FHA Delinquency Rate Now Above 14%
Get Ready for The Mother of All Bailouts

Earlier this week, David Hogberg filed an important story at Investors Business Daily:

FHA-insured loans have more than tripled from 530,000 in fiscal year 2007 to 1.7 million thus far in 2009. The Government National Mortgage Association, which securitizes FHA loans, has boosted its mortgage-related issuance to $287 billion from $85 billion. Yet during that same period, the FHA’s loan delinquency rate has climbed to 14.4% in Q2 from 12.6% two years earlier.

In other words, 1 in 7 FHA borrowers are behind on their payments, even as the federal mortgage-guarantee agency has increased its market share to 23%.

Furthermore, FHA offers loans with as little as 3.5% down payment — e.g., $10,500 down on a $300,000 home. With the housing market slumping and unemployment at 9.7%, the FHA’s low-down-payment loan policy “was a recipe for disaster,” as Lita Epstein of Daily Finance explains:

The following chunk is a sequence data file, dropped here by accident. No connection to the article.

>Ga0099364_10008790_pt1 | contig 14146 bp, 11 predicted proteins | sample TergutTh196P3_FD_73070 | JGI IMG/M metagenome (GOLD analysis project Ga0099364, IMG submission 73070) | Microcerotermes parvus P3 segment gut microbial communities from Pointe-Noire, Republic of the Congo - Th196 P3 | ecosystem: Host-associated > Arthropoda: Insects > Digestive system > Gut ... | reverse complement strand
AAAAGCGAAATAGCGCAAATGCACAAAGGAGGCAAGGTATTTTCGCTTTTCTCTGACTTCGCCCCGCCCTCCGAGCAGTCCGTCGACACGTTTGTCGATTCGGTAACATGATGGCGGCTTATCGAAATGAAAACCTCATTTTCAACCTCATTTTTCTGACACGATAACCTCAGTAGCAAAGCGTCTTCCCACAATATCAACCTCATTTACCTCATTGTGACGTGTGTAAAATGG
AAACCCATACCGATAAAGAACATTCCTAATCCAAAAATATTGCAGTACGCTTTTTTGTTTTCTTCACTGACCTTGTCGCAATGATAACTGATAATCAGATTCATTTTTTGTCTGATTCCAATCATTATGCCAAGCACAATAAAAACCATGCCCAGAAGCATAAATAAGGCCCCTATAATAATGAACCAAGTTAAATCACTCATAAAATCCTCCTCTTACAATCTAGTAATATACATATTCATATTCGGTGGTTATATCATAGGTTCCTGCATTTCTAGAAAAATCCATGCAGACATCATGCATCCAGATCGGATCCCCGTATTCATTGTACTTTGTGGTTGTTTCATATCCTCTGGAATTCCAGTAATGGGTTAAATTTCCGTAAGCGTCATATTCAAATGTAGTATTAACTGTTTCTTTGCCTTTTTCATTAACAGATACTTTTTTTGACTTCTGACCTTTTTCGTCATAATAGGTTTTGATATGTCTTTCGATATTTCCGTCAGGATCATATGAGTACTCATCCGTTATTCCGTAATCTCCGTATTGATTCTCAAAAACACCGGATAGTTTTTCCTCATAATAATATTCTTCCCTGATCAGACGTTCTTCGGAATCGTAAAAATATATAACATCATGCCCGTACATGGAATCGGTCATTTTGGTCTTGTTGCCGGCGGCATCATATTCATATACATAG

Many people who took FHA loans in the last three years could be facing underwater mortgages . . . As job losses continue to mount, why would someone facing economic difficulties try to keep a home that is worth less than the money owed on it?

The problem with a low-down-payment loan is that, with less of his own money at stake, the borrower who falls behind on his payments in the first few years of the mortgage is more likely to walk away and let the bank take the house back.

With even “prime” borrowers now feeling the housing pinch, we’re almost certainly heading for a new wave of foreclosures — further depressing an already flat market — leaving banks stuck with a new glut of FHA-backed homes they can’t re-sell for enough to cover the loan balance. Friday the Wall Street Journal did a big story on the problem, with this scary quote:

“They’re probably going to need a bailout at some point because they’re making loans in a riskier environment,” says Edward Pinto, a mortgage-industry consultant and former chief credit officer at Fannie Mae. “I’ve never seen an entity successfully outrun a situation like this.”

Get ready for The Mother Of All Bailouts!

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